BANGKOK – Hands point above head = need umbrella; Hands held over head = need helmet; Hands crossed over chest = enough supplies here.
Thai protesters are learning a whole new language, developed within days to coordinate among crowds of thousands of people at demonstrations that have swollen in defiance of a government ban and despite the arrest of many protest leaders.
“Everyone has been helping each other out,” said 19-year-old Riam, who like most protesters would only give one name. “At first, we had to work out what people were saying, but with the gestures, it’s pretty easy to guess.”
Some of the words in the Thai hand signal vocabulary are the same as those used by protesters in Hong Kong. Some they made up themselves and have now gained common usage.
Three months of protests in Thailand have sought to bring down Prime Minister Prayuth Chan-ocha, a former junta leader, and to curb the powers of the monarchy of King Maha Vajiralongkorn.
They gained added momentum last week with a government crackdown that brought the arrest of several of the highest profile protest leaders and saw police using water cannon for the first time on Friday.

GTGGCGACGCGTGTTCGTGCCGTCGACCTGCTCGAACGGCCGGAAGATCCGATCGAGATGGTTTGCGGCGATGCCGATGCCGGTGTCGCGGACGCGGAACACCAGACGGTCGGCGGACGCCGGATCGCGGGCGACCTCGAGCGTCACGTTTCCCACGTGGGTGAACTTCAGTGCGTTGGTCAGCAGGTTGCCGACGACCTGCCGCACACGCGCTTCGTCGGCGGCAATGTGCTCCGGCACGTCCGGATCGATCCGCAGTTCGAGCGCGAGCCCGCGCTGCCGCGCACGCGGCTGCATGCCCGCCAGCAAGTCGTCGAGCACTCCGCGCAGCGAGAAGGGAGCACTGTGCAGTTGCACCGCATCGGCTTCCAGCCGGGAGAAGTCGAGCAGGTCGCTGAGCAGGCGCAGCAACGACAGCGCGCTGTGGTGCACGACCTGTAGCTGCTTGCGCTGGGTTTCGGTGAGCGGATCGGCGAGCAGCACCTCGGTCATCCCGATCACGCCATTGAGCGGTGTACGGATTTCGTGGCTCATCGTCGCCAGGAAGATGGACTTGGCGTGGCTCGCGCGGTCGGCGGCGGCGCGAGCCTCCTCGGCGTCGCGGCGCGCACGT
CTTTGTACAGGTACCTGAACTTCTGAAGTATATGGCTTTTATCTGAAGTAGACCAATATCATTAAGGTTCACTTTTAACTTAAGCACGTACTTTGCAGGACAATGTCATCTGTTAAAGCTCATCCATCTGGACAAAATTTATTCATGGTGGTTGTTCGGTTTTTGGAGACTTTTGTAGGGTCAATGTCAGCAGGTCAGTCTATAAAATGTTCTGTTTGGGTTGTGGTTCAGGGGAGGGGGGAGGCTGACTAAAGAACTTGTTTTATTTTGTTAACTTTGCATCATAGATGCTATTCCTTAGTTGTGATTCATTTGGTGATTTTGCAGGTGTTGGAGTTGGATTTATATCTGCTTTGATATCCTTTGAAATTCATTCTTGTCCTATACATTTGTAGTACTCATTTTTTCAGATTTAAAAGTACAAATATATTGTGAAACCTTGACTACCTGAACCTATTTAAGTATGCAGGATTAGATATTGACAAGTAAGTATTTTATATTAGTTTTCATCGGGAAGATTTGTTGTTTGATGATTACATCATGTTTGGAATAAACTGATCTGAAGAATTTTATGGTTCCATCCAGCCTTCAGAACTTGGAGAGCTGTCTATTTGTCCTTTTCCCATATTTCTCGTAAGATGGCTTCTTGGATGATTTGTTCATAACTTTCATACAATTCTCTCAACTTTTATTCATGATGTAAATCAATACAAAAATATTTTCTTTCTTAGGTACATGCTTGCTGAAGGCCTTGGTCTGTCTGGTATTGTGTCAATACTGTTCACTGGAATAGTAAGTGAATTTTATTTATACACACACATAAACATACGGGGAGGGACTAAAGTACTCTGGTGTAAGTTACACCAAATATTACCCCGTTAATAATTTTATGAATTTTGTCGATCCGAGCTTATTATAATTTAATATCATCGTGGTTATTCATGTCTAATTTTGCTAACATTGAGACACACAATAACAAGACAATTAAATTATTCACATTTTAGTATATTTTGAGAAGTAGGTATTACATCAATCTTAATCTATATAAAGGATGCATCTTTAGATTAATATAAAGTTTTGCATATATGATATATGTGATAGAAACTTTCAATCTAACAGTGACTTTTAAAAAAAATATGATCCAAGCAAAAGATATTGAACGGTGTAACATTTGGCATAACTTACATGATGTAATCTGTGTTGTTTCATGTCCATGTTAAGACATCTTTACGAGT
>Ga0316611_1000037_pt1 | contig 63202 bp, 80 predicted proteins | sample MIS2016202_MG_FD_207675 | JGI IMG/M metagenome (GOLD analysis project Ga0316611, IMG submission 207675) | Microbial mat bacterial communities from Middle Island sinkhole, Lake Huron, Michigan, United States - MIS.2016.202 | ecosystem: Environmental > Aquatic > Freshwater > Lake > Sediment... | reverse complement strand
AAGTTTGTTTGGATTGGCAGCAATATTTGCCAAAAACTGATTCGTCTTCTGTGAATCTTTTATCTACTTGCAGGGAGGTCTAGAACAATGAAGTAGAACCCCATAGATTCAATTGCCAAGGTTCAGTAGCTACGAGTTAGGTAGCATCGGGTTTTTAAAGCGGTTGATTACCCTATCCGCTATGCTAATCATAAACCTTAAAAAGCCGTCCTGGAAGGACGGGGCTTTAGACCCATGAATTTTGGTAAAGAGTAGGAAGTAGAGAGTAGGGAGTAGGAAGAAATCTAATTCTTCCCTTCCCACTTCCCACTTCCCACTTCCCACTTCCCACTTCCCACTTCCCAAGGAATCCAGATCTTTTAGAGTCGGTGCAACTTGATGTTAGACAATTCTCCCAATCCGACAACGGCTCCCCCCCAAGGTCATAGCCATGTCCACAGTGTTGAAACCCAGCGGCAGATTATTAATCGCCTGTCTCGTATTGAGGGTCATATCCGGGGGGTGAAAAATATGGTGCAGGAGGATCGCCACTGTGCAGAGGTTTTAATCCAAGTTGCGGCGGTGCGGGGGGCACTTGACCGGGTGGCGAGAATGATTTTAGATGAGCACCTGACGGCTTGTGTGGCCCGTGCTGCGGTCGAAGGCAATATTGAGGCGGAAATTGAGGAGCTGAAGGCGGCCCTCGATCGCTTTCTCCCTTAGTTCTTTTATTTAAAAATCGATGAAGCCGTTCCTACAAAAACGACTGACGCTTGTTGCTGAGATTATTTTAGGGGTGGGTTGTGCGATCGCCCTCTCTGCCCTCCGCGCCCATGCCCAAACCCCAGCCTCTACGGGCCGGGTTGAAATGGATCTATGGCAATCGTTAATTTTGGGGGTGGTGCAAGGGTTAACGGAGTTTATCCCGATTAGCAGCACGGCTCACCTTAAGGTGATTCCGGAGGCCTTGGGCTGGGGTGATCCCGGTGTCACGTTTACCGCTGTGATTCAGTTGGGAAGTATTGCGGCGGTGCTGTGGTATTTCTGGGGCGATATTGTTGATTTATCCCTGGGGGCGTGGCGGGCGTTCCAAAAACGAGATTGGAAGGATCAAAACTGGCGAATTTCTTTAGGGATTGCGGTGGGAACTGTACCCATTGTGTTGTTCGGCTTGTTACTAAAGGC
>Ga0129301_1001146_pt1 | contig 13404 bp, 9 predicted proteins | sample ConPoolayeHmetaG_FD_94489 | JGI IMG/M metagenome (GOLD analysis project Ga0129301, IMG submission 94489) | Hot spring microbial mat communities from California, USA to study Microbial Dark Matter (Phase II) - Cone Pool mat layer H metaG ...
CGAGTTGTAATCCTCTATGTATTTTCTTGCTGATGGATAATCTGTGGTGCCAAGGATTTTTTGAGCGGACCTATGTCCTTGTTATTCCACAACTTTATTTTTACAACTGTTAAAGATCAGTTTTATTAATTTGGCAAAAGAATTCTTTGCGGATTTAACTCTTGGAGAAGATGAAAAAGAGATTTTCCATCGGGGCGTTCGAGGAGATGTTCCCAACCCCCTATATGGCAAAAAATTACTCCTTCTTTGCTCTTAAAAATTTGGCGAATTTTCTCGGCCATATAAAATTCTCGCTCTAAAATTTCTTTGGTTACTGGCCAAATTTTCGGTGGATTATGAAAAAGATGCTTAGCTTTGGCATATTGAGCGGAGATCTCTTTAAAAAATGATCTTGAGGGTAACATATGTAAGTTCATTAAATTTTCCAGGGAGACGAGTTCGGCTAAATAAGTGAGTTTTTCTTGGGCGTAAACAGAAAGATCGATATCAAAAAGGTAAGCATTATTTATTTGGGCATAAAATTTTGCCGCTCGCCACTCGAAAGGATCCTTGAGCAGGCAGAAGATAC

That has also meant a need to be able to quickly move protective equipment and other supplies from point to point so that everyone can be prepared.
Police spokesman Kissana Phathanacharoen noted that the protest situation was “very dynamic” and that people should understand their presence there was illegal.
Since Friday, police have not tried to break up protests, but protesters are taking no chances.
Their new language only took shape at the weekend – when groups started to teach and practice the moves together. Some messages are still passed down human chains by shouting them in a form of Chinese whispers that are anything but whispered.
“Everyone is well educated and learns how to survive without the leaders,” said 20-year-old Tangmae as she demonstrated some of the signs. “We should communicate so the protest can happen in an orderly way.”
This article was first published in Asia One . All contents and images are copyright to their respective owners and sources.